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Suggestions for Studying Eschatology

The word “eschatology” is derived from Greek words meaning the study of the last things. These include Jesus' second coming, the final judgement and the establishment of the new heaven and new earth, as well as any events which are thought to happen just before that.

The second coming of Christ is mentioned over three hundred times in the New Testament, so it is clearly a very important part of the Biblical revelation, and certainly the most important event yet to take place in the future.

It is most important that we get our understanding of the second coming primarily from our study of the Bible, rather than from books, magazines or teaching from other people. All these need to be tested (1 Thess 5:19-22), as our knowledge and prophecy is imperfect (1 Cor 13:9-12).

Some principles for approaching eschatological passages

1. We need to keep in mind that there are three basic and very practical purposes for the teaching on eschatology in the New Testament. Probably the most important purpose is as a call to a holy and blameless life (2 Pet 3). We need to be ready to meet Jesus, as we do not know when he will come. The promise of his coming is also a comfort to those suffering in this life, particularly those suffering persecution. There is a better life coming, therefore there is hope. It is also an implicit call to evangelise the lost, before it is too late.

2. An important principle of Bible study is that we should start with the clear passages, those passages easier to understand. There is clear teaching on the second coming in some of Jesus’ parables, and Paul’s letters. With that light we can then approach the more difficult passages. It is unwise to start by studying Daniel and Revelation.

3. There is a priority of the New Testament over the Old Testament. The Bible gives us a progressive revelation, with a greater revelation given in the New Testament. We need to see how the New Testament writers saw the fulfilment of prophecies, especially those concerning the nation of Israel (Amos 9:11-12, Acts 15:16-17). Promises originally given to Israel are often widened to include people from all nations.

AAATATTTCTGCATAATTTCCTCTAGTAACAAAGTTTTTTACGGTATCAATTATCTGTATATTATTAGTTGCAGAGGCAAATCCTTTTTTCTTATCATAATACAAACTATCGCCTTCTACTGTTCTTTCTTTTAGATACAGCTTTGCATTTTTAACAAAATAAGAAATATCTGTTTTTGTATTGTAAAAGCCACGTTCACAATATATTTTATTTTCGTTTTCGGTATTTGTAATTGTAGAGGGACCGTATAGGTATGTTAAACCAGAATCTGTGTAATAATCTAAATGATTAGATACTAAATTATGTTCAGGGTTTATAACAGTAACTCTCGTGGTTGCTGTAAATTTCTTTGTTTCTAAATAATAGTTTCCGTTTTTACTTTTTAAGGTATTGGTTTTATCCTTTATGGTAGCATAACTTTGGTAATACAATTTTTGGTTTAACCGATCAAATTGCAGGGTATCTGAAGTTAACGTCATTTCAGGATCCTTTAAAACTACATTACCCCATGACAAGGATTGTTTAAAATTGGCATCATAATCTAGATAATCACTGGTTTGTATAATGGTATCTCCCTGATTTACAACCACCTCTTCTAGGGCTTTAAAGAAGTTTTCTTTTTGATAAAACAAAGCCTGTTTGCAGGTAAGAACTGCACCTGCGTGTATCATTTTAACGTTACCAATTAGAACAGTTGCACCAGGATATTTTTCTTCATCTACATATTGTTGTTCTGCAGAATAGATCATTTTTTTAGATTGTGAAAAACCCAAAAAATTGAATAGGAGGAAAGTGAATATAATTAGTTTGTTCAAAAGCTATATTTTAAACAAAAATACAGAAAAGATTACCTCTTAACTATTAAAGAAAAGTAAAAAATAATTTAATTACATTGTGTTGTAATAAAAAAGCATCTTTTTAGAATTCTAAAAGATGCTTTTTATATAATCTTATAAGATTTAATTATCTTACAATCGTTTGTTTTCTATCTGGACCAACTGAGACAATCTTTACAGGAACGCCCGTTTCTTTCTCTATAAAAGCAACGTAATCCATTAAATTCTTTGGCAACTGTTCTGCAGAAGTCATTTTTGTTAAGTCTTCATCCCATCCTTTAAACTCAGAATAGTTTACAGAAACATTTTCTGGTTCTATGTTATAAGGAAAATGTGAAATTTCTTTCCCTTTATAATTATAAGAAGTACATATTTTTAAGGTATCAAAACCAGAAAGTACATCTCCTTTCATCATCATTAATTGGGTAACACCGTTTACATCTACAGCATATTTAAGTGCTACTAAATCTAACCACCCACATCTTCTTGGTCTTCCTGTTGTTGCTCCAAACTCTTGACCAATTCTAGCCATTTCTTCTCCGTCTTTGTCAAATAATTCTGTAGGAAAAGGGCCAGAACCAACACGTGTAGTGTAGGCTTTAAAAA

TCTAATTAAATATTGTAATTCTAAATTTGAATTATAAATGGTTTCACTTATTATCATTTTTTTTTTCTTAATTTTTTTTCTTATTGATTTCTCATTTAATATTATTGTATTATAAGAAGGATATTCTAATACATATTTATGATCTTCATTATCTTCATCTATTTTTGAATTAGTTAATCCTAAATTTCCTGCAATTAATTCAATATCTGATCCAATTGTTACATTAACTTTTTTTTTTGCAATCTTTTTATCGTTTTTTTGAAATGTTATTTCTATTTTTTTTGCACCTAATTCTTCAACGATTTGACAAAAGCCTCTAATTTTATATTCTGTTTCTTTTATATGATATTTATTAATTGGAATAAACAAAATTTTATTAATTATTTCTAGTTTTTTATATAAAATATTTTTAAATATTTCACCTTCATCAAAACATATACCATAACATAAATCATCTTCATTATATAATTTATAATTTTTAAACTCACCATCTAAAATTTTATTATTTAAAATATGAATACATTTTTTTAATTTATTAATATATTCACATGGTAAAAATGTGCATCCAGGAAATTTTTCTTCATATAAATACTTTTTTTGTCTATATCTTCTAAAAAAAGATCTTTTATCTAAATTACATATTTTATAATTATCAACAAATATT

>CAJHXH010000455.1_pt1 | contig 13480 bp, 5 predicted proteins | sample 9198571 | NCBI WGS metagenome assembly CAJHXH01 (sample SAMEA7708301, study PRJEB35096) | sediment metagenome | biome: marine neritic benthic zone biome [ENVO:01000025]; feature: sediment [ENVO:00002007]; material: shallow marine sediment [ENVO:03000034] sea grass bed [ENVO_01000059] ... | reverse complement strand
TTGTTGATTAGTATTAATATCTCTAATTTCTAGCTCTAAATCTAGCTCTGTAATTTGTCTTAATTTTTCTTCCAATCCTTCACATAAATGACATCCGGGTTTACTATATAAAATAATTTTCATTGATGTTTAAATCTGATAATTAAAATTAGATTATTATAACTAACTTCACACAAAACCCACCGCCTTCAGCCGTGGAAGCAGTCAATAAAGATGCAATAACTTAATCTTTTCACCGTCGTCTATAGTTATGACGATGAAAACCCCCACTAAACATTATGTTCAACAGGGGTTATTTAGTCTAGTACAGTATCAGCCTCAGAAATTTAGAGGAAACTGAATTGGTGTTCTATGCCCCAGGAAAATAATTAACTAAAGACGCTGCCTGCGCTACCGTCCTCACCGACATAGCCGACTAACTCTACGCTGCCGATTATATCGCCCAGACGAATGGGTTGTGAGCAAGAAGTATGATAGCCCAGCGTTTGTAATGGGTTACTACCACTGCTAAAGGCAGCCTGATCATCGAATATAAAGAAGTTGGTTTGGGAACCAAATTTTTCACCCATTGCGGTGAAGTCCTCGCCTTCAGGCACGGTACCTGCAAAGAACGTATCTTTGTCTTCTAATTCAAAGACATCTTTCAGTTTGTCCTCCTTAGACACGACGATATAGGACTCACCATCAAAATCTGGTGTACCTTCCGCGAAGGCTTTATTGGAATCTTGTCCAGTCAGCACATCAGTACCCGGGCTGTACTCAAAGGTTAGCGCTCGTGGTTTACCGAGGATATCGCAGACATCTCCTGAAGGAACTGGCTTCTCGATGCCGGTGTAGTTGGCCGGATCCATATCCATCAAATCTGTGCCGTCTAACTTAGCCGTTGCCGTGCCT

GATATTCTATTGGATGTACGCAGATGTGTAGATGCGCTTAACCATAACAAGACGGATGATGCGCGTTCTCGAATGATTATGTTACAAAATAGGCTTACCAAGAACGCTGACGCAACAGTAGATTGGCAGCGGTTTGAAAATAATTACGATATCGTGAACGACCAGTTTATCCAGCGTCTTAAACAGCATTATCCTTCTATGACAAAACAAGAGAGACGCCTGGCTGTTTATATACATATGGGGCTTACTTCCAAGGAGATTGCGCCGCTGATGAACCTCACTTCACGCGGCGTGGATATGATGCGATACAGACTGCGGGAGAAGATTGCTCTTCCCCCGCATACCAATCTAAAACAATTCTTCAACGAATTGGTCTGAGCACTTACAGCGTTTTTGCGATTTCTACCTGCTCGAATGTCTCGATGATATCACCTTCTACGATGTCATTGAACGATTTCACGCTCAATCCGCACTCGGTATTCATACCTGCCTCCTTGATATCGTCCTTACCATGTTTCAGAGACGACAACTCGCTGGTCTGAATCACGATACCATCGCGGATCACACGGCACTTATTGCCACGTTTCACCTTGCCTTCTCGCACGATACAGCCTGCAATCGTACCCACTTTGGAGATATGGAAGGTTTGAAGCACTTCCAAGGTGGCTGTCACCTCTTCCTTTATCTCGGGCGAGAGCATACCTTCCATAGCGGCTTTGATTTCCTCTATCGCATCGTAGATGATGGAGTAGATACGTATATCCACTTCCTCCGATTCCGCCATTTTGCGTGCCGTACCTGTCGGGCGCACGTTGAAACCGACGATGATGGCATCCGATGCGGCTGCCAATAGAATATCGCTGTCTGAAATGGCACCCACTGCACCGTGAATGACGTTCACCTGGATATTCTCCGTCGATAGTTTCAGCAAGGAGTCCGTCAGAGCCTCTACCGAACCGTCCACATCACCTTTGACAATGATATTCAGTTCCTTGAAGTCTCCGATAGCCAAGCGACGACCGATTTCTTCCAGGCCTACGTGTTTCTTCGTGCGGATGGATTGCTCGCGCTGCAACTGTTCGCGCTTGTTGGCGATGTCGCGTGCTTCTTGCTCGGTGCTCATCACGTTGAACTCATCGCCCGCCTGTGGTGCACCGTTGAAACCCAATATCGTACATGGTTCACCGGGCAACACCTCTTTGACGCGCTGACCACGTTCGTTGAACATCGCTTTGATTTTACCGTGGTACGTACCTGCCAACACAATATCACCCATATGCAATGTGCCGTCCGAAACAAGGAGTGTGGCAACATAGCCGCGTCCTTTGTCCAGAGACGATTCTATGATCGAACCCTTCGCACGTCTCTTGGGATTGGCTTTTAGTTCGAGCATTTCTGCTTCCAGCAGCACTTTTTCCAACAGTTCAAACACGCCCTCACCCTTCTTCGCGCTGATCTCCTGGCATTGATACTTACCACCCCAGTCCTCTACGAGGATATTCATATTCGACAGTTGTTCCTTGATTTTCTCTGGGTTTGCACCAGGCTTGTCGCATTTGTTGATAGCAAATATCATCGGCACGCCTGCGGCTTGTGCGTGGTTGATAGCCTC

4. It is important to recognise that predictive prophecy is only fully clear after its fulfilment. The predictions in the O.T. concerning Jesus' first coming were not fully understood until after the event. In eschatology, we are looking to the future, so no one can be dogmatic. None of knows exactly what is going to happen.

5. In studying Daniel, Revelation and other difficult books, as in all books, we must remember the basic principle of interpretation. We need to ask the question, “What did this mean to the author and the original readers?”, and base our interpretation on that.

6. We need to be aware of apocalyptic language, where symbolic language is used to describe events or spiritual truths. Much of the Book of Revelation is written in this style. In the Apocrypha, there is a book of additions to the book of Esther, written much later than the original book. These passages describe Mordecai's dream, predicting what is about to happen in the book. They are in apocalyptic style. It is a helpful example of apocalyptic writing, because we can be certain of what it means.

Mordecai's dream
Noises and confusion, thunders and earthquake, tumult on the earth! Then two great dragons came forward, both ready to fight, and they roared terribly. At their roaring every nation prepared for war, to fight against the righteous nation. It was a day of darkness and gloom, of tribulation and distress, affliction and great tumult on the earth! And the whole righteous nation was troubled; they feared the evils that threatened them, and were ready to perish. Then they cried out to God; and at their outcry, as though from a tiny spring, there came a great river, with abundant water, light came, and the sun rose, and the lowly were exalted and devoured those held in honour. (A:5-11)

Now follows the Book of Esther

After the end, Mordecai sums up as follows
I remember the dream that I had concerning these matters, and none of them has failed to be fulfilled. There was the little stream that became a river, and there was light and sun and abundant water - the river is Esther, whom the king married and made queen. The two dragons are Haman and myself. The nations are those that gathered to destroy the name of the Jews. And my nation, this is Israel, who cried out to God and were saved. (F:5-9)

This dream, described in such dramatic language, is actually the story of Esther!

7. It is not good practice to build significant doctrines on something which is only mentioned once in the Bible, or only in obscure passages. For example, the millennium is only mentioned once (Rev 20). We should build our understanding from things which are mentioned frequently and consistently throughout the Bible, in N.T. as well as O.T.

8. We should not forget that many predictions in both Testaments have already been fulfilled in history. These can be in the Fall of Jerusalem to the Babylonians in 586 BC, and the return from exile after 539 BC, or in the siege and capture of Jerusalem by the Romans in A.D. 70. It is important for us to know about the important events in biblical history.


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